campaign, and I want to give you a chance to talk about them so we have
your full beliefs in context. The first involved drugs, and let me put
on the screen some comments and give you a chance to talk about them.
Hemp or marijuana is not addictive. Decriminalize it and get those drug
dealers to start paying taxes. And what you do in the privacy of your
own home is your own business. If someone takes LSD and locks
themselves up at home, why should I care? Anyway, I ve done way more
stupid things on alcohol than I ve ever done on pot. What is your sense
of drugs, Governor-Elect?

GOV.-ELECT VENTURA: Well, my sense is this, you know, I believe you ve
got to fight the war from the demand side, not the supply side. I mean,
for goodness sake, we have Stillwater State Penitentiary here and we
can't keep drugs out of there, and these people are locked up 24 hours
a day. If you re going to fight the war on drugs, you fight it on the
demand side. And I don't believe that government should be invading
the privacy of our own homes, and I also believe that you shouldn't be
legislating stupidity. If there are stupid people out there doing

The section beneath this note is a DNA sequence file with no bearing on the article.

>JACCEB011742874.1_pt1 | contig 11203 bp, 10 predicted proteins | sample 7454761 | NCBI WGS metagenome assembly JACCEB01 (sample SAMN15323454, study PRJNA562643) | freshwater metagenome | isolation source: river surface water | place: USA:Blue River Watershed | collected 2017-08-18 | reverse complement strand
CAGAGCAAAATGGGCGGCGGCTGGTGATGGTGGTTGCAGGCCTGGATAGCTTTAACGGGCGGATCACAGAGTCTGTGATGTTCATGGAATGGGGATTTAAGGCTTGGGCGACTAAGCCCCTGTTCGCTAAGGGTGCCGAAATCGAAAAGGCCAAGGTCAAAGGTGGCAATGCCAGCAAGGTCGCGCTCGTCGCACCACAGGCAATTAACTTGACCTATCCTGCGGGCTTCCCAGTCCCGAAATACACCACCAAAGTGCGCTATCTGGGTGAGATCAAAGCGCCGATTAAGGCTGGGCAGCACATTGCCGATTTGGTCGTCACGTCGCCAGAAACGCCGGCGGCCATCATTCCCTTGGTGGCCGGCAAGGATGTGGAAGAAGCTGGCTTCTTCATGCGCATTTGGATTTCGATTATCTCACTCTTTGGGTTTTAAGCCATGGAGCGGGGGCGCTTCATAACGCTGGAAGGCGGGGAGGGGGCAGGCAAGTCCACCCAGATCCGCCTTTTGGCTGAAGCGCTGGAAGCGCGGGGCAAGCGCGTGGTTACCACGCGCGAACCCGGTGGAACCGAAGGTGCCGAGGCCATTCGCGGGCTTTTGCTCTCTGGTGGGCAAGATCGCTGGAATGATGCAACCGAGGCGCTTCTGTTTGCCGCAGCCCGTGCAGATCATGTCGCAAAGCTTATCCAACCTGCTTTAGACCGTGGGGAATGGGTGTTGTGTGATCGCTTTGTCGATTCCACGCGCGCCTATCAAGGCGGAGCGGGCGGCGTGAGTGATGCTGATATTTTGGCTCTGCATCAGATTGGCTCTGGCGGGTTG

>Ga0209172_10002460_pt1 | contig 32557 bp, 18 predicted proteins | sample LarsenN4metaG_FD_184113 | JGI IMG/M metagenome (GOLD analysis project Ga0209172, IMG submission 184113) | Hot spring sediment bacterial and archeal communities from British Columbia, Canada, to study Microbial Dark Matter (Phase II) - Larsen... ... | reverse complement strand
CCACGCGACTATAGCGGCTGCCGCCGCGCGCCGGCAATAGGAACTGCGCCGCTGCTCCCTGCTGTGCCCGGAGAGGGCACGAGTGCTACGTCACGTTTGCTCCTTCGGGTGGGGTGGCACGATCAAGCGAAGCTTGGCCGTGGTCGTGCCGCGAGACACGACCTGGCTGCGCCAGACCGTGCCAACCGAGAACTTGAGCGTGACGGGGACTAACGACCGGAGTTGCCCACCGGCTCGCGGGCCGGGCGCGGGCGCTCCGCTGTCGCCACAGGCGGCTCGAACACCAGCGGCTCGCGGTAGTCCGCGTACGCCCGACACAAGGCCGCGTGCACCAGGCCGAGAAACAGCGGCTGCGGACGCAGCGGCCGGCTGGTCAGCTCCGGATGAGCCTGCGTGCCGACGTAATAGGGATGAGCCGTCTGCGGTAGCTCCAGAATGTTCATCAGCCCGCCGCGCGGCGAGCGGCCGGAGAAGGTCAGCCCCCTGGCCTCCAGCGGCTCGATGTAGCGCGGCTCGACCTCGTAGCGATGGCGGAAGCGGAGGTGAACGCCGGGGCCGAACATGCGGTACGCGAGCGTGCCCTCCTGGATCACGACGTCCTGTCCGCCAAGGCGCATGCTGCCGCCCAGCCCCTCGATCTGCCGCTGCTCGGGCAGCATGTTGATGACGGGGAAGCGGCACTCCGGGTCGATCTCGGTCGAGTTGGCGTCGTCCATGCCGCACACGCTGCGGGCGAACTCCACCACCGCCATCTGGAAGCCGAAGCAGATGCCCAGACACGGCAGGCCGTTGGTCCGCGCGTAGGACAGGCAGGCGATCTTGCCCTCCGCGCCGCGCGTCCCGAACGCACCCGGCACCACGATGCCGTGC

stupid things, it's not the government's job to try to make them be
smarter. We live in a land of freedom. And again, if we can t keep
drugs out of the state penitentiary, how on earth do they propose we re
going to do it out on the street corner? You fight it on the demand
side. You get people to be smart and intelligent. It's like a business.
You don't create a product because of supply; you create it because
there s a demand for it.

MR. RUSSERT: Would you consider decriminalizing marijuana and other drugs?

GOV.-ELECT VENTURA: I said absolutely not at this time. I do believe in
industrial hemp. I think we re missing the boat on that. You can make
food out of or, I mean, clothing out of it. Excuse me, not food, but
you can make clothing out of it. You can make paper out of it. It s an
industry that will create jobs out there. Canada is using it. We're
not. And I also believe medicinal marijuana should be allowed. I mean,